Goldsmith, Lewis (DNB00)
GOLDSMITH, LEWIS (1763?–1846), political writer and journalist, was of Portuguese-Jewish extraction, and was probably born at Richmond, Surrey. He is said to have been educated at Merchant Taylors' School. Though trained for the legal profession in a solicitor's office in London, he never practised in England. An ardent sympathiser with the French revolution, and a freemason initiated into the mysteries of the Illuminati, he was in Germany in 1792, witnessed the recapture of Frankfort by the Hessians, and was denounced, as he says, by the British ambassador for arrest, but, having received timely warning, repaired to Hamburg, and thence to Poland. He was a spectator of the struggle of 1793, was commissioned by Kosciusko to write to Lord Stanhope and to a Mr. S. (Sheridan?) soliciting British intervention, and on the suppression of the Polish rising went to Holland. He is said to have been connected with the ‘Albion,’ a newspaper friendly to France, started in 1799, but his name does not appear in it. In 1801 he published ‘The Crimes of Cabinets, or a Review of the Plans and Aggressions for Annihilating the Liberties of France, and the Dismemberment of her Territories.’ Apprehensive of a prosecution for this attack upon the war with France, he went to Paris in the summer of 1802, intending to start an English magazine, and returned to London to confer with booksellers, but was asked by Otto, with whom he was on intimate terms, to go back to Paris and dissuade the government from demanding the muzzling of the English press. Talleyrand there introduced him to Napoleon, by arrangement with whom he established ‘The Argus, or London reviewed in Paris.’ The title was evidently borrowed from his friend Sampson Perry's ‘Argus,’ which Perry, on retiring to France in 1792, contemplated continuing at Paris. It appeared three times a week, and aimed at circulation in England. Goldsmith states that in February 1803, on refusing to insert articles vilifying the English royal family and government, he was arrested, was incarcerated for forty-eight hours in a loathsome cell, was then taken to Dieppe in the hope that Peltier would be given up in exchange for him, and had just cleared the harbour when counter orders arrived, whereupon he was taken back to Paris, and was invited to resume the editorship. This he declined, but he accepted a mission to bribe German statesmen, and to obtain from the future Louis XVIII a renunciation of claims on France in return for the throne of Poland. On Louis's refusal, Goldsmith says he received fresh instructions to kidnap him, and to kill him if he resisted, which instructions he disobeyed, but remained some months at Warsaw, and conveyed a warning to Louis that his life was not safe, whereupon the prince quitted the town. Goldsmith, though reproached by Napoleon for not executing this ‘mission of blood,’ was still employed by him, was once entrusted with two million francs to be employed in bribery, and was compelled to follow Napoleon to Boulogne, in order that Austria might be deluded by the pretended expedition against England. He was present at the battle of Eylau, and his occasional missions lasted from February 1803 to June 1807. During this period he was interpreter to the Paris tribunals, and in 1805 he prepared a French translation of Blackstone, which, though inadvertently commended by the ‘Moniteur,’ was angrily suppressed by Napoleon. Long anxious to leave France, he was allowed in 1809 to embark at Dunkirk in a vessel bound for America, which, however, landed him at Dover. In England he ‘suffered some temporary inconvenience and restraint [imprisonment in Tothill Fields], but had reason to be satisfied with the treatment of the English government, and to thank God that he was born within the pale of the English constitution.’ By this time he had become effectually cured of his sympathies with republicanism, and had formed a rooted antipathy to Napoleon and his plans. He became a notary in London, published in 1809 an ‘Exposition of the Conduct of France towards America,’ and in January 1811 established a Sunday newspaper, ‘The Anti-Gallican Monitor and Anti-Corsican Chronicle,’ which, with altered titles (‘Anti-Corsican Monitor’ in 1814, and ‘British Monitor’ in 1818), was continued till 1825. Goldsmith's denunciations, not only of the French revolution, but of English sympathisers, provoked fierce recriminations. He had cross actions for libel with Perry, who, he says, was suborned by Napoleon to give garbled extracts from his correspondence during his missions. Perry, being shown to be the aggressor, was awarded a farthing damages, whereupon Goldsmith dropped his own suit. His proposal in 1811 for a subscription for setting a price on Napoleon's head was brought before the House of Lords by Earl Grey, was reprobated by the government, who promised if possible to bring the author to condign punishment, and was consequently abandoned. Goldsmith, however, subsequently issued an appeal to the Germans in favour of tyrannicide. In 1811 he published the ‘Secret History of the Cabinet of Bonaparte,’ and ‘Recueil des Manifestes, or a Collection of the Decrees, &c., of Napoleon Bonaparte,’ and in 1812 the ‘Secret History of Bonapart's Diplomacy.’ The charges of debauchery and unscrupulousness brought by him against Napoleon have found at least partial credence with recent writers. Napoleon certainly winced under these attacks, and, according to Goldsmith, offered him 200,000l. in 1812 to discontinue them. About 1813 Goldsmith was introduced to Louis XVIII, whose restoration he warmly advocated. In 1814 he translated Carnot's ‘Memorial,’ and in 1815 he published ‘An Appeal to the Governments of Europe on the necessity of bringing Napoleon Bonaparte to a public trial.’ After Waterloo he advocated an alliance with France as England's natural ally, and declared that the three Eastern powers, the partitioners of Poland, had in a great degree deserved his early strictures. He visited Paris in May 1818, and again in November 1819, when a French paper denounced him as having calumniated the army in his ‘Cabinet of Bonaparte.’ Goldsmith repudiated the French translation of that book as containing interpolations and blunders, but found it necessary to recross the Channel. His newspaper, latterly a warm supporter of Robert Owen, having been given up 3 April 1825, Goldsmith returned to Paris, where, his disclaimer of the translation being accepted, or resentments having died out, he suffered no molestation. He was interpreter to the Tribunal of Commerce till 1831, founded the short-lived Paris ‘Monitor,’ and published in 1832 ‘Statistics of France,’ so good a digest that a French translation appeared the following year. In 1837 his only child, Georgiana, married Lord Lyndhurst [see Copley, John Singleton, the younger]. A sketch of Barère, with whom he was intimate in 1802–9, which appeared in the ‘Times’ of 1841, is attributed to Goldsmith by Barère's biographer, Carnot. He died of paralysis at Paris on 6 Jan. 1846. The ‘Times’ stated that he was seventy-three or seventy-four, but contemporaries describe him as in extreme old age. He had latterly been solicitor to the British embassy, and had charge of the letters and packages for English residents, which in those days of high postage were franked to the embassy.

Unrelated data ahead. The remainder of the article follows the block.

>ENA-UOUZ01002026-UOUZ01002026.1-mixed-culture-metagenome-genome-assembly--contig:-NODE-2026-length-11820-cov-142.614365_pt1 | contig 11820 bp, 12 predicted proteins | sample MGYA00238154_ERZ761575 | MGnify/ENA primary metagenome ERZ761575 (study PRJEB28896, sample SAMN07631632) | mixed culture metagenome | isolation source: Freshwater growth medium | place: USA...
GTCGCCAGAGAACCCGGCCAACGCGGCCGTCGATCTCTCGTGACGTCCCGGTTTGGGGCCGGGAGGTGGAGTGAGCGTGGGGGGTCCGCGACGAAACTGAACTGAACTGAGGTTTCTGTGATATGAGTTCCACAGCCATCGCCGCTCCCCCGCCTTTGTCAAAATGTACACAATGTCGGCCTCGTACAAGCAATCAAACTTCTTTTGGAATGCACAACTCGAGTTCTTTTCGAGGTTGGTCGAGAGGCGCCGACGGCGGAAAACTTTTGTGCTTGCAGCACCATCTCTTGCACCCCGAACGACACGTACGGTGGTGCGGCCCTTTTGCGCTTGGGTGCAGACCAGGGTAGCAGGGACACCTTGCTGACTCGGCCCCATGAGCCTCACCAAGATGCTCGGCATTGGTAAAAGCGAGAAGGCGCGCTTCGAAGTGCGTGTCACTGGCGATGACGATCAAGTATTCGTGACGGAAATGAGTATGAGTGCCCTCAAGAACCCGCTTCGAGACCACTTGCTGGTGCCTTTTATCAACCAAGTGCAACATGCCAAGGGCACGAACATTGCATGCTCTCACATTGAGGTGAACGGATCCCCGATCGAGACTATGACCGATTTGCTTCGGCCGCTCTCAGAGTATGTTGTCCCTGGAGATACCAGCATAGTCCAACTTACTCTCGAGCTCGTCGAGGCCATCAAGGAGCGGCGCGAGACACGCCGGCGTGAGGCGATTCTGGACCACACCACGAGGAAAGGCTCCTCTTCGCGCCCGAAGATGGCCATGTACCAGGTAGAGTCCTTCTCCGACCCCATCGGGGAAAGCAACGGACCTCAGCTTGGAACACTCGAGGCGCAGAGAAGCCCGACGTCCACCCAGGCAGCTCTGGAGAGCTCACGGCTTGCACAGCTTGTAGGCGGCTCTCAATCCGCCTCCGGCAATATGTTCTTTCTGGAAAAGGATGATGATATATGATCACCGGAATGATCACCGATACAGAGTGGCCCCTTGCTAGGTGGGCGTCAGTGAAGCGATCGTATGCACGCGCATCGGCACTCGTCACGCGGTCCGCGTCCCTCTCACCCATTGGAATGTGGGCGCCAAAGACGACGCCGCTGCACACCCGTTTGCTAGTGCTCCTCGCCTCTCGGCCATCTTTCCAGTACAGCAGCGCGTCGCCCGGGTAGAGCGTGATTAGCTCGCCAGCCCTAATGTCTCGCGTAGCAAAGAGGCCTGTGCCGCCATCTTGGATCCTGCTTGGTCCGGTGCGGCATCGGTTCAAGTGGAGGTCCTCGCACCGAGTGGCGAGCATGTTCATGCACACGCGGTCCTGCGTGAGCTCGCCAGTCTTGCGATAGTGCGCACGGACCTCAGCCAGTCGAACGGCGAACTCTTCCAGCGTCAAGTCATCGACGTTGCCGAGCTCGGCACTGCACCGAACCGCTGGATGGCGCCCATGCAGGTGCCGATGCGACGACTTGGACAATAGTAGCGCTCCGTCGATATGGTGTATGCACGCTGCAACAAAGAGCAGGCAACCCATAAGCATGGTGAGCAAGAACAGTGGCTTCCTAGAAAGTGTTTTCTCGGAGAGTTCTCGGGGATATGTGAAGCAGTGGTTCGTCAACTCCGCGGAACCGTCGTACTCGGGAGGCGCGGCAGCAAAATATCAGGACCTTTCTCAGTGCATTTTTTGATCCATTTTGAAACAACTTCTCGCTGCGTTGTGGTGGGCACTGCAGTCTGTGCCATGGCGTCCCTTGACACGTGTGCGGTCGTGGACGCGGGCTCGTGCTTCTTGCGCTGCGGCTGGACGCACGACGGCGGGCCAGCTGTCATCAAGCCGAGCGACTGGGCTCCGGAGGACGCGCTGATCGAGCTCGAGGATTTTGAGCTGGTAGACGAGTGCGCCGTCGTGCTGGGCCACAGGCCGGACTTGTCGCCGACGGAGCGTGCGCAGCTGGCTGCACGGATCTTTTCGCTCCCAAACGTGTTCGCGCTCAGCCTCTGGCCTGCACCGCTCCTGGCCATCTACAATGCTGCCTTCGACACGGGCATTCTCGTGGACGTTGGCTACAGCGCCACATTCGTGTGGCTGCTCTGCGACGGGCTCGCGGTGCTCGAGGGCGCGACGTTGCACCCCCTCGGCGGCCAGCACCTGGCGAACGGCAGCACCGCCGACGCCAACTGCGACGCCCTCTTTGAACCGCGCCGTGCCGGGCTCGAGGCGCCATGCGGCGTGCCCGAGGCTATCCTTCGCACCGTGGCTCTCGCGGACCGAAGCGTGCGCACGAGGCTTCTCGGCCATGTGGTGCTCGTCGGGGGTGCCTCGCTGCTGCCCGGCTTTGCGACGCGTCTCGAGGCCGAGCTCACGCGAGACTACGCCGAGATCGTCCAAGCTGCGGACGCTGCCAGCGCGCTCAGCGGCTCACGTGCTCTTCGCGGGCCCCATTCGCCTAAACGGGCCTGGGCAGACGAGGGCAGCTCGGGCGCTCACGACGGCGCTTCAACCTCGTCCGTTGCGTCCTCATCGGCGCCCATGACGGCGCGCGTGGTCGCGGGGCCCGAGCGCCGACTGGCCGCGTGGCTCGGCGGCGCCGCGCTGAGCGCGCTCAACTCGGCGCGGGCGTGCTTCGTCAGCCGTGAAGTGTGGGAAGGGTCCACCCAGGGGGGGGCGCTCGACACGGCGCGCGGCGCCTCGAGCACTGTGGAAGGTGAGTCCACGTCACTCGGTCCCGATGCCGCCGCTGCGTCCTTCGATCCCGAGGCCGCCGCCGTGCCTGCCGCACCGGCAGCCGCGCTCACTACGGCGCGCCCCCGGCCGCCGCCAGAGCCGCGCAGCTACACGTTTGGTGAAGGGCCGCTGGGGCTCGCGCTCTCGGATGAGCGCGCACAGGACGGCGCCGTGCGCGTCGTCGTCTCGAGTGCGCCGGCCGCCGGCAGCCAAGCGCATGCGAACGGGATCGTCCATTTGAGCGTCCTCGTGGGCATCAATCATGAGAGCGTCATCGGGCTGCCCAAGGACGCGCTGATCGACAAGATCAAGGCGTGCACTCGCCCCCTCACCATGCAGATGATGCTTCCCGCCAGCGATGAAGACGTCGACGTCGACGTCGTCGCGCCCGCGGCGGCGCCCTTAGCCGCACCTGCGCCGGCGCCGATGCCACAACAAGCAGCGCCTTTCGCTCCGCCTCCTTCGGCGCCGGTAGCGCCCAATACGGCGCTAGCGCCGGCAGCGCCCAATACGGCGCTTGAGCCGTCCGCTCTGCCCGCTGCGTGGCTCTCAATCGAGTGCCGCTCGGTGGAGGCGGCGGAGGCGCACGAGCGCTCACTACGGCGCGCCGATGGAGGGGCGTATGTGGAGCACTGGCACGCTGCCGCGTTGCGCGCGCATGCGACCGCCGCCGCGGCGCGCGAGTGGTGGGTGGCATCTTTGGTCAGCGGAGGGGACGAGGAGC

[Biographical matter scattered over his newspaper and pamphlets; Parl. Hist. 24 June 1811; Biog. des Hommes Vivants, 1817.]